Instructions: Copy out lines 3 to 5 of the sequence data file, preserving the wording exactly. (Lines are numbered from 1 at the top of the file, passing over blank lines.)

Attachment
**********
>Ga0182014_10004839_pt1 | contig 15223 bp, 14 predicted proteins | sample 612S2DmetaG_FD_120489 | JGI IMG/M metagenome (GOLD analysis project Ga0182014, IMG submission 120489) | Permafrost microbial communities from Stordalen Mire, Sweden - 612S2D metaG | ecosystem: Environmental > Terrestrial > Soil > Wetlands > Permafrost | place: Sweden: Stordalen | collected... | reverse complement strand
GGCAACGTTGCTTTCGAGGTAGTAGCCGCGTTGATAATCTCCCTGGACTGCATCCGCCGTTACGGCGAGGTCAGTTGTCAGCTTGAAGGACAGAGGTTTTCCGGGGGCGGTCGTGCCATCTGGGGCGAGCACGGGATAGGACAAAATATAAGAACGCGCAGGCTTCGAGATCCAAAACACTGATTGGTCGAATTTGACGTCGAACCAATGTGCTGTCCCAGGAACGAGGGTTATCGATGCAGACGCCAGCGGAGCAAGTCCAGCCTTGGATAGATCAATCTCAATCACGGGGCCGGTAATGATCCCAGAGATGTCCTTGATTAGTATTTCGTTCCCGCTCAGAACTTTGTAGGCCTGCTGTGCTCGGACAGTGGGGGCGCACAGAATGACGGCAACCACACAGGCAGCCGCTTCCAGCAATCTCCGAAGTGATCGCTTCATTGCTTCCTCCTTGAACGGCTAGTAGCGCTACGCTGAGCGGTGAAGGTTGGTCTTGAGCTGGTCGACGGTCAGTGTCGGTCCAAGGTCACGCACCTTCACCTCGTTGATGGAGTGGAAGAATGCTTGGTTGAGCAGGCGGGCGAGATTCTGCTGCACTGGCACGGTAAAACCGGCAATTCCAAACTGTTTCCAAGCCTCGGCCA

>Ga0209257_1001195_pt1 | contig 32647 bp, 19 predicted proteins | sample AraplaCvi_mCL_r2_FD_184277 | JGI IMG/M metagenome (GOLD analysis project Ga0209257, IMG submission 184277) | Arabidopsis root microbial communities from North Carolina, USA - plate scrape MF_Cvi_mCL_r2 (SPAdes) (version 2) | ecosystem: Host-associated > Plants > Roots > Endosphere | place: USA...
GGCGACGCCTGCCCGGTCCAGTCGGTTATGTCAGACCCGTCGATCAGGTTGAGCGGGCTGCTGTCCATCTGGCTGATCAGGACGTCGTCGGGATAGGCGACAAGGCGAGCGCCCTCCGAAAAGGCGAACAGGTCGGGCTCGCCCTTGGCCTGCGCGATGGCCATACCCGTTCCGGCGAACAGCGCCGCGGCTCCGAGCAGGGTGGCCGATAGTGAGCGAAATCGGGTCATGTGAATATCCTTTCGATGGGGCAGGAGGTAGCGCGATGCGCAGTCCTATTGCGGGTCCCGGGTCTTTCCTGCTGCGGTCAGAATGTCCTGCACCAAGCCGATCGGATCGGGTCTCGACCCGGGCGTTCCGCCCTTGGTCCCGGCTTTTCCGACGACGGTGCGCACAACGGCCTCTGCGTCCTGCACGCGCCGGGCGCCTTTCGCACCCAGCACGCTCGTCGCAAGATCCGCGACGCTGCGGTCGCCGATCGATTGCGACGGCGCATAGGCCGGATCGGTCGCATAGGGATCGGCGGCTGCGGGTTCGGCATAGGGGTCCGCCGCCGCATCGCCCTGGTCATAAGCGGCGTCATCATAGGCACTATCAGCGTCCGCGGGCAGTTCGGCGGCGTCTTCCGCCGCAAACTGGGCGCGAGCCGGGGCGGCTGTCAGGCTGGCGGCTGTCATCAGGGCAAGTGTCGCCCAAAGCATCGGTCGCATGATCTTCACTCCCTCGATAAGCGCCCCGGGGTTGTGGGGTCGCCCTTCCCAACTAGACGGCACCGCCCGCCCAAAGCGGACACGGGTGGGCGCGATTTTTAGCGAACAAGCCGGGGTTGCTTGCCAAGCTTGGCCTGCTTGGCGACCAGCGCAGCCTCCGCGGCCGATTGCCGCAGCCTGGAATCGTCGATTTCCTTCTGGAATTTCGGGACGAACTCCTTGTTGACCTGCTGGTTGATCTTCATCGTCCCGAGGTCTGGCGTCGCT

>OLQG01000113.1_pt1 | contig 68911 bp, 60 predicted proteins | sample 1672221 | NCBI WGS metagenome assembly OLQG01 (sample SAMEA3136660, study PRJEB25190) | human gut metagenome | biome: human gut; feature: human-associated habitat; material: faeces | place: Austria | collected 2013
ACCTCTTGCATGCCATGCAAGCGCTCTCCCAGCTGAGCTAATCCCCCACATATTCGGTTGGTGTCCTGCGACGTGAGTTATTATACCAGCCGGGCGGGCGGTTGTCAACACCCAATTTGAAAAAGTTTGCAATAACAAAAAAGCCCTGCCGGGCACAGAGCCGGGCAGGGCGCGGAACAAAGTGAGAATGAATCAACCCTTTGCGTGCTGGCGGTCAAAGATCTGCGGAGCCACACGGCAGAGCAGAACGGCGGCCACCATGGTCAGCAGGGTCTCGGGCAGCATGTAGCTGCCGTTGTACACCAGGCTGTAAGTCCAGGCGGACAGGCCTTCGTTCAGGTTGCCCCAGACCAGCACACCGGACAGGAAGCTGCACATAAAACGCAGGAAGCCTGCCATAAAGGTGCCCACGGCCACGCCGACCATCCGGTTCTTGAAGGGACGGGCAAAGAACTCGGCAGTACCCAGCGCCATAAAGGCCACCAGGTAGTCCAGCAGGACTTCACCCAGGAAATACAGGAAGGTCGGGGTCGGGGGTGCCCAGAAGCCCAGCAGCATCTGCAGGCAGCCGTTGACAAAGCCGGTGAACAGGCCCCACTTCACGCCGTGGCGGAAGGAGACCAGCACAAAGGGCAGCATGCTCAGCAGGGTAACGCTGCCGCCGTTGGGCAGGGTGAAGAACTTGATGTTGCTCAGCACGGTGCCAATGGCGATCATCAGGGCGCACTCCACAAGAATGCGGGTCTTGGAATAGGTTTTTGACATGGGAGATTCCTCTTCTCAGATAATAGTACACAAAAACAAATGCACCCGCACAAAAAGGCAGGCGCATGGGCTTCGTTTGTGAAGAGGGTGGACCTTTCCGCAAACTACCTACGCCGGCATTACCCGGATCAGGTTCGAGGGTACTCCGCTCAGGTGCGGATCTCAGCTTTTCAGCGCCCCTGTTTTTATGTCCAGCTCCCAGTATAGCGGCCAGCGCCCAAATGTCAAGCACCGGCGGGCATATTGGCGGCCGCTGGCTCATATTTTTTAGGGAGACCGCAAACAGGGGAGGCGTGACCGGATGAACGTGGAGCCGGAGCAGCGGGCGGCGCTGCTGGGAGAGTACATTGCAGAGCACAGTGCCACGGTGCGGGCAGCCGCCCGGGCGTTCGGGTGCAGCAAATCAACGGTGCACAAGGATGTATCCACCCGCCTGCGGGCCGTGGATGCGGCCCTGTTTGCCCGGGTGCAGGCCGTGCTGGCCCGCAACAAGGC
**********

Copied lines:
>Ga0209257_1001195_pt1 | contig 32647 bp, 19 predicted proteins | sample AraplaCvi_mCL_r2_FD_184277 | JGI IMG/M metagenome (GOLD analysis project Ga0209257, IMG submission 184277) | Arabidopsis root microbial communities from North Carolina, USA - plate scrape MF_Cvi_mCL_r2 (SPAdes) (version 2) | ecosystem: Host-associated > Plants > Roots > Endosphere | place: USA...
GGCGACGCCTGCCCGGTCCAGTCGGTTATGTCAGACCCGTCGATCAGGTTGAGCGGGCTGCTGTCCATCTGGCTGATCAGGACGTCGTCGGGATAGGCGACAAGGCGAGCGCCCTCCGAAAAGGCGAACAGGTCGGGCTCGCCCTTGGCCTGCGCGATGGCCATACCCGTTCCGGCGAACAGCGCCGCGGCTCCGAGCAGGGTGGCCGATAGTGAGCGAAATCGGGTCATGTGAATATCCTTTCGATGGGGCAGGAGGTAGCGCGATGCGCAGTCCTATTGCGGGTCCCGGGTCTTTCCTGCTGCGGTCAGAATGTCCTGCACCAAGCCGATCGGATCGGGTCTCGACCCGGGCGTTCCGCCCTTGGTCCCGGCTTTTCCGACGACGGTGCGCACAACGGCCTCTGCGTCCTGCACGCGCCGGGCGCCTTTCGCACCCAGCACGCTCGTCGCAAGATCCGCGACGCTGCGGTCGCCGATCGATTGCGACGGCGCATAGGCCGGATCGGTCGCATAGGGATCGGCGGCTGCGGGTTCGGCATAGGGGTCCGCCGCCGCATCGCCCTGGTCATAAGCGGCGTCATCATAGGCACTATCAGCGTCCGCGGGCAGTTCGGCGGCGTCTTCCGCCGCAAACTGGGCGCGAGCCGGGGCGGCTGTCAGGCTGGCGGCTGTCATCAGGGCAAGTGTCGCCCAAAGCATCGGTCGCATGATCTTCACTCCCTCGATAAGCGCCCCGGGGTTGTGGGGTCGCCCTTCCCAACTAGACGGCACCGCCCGCCCAAAGCGGACACGGGTGGGCGCGATTTTTAGCGAACAAGCCGGGGTTGCTTGCCAAGCTTGGCCTGCTTGGCGACCAGCGCAGCCTCCGCGGCCGATTGCCGCAGCCTGGAATCGTCGATTTCCTTCTGGAATTTCGGGACGAACTCCTTGTTGACCTGCTGGTTGATCTTCATCGTCCCGAGGTCTGGCGTCGCT

>OLQG01000113.1_pt1 | contig 68911 bp, 60 predicted proteins | sample 1672221 | NCBI WGS metagenome assembly OLQG01 (sample SAMEA3136660, study PRJEB25190) | human gut metagenome | biome: human gut; feature: human-associated habitat; material: faeces | place: Austria | collected 2013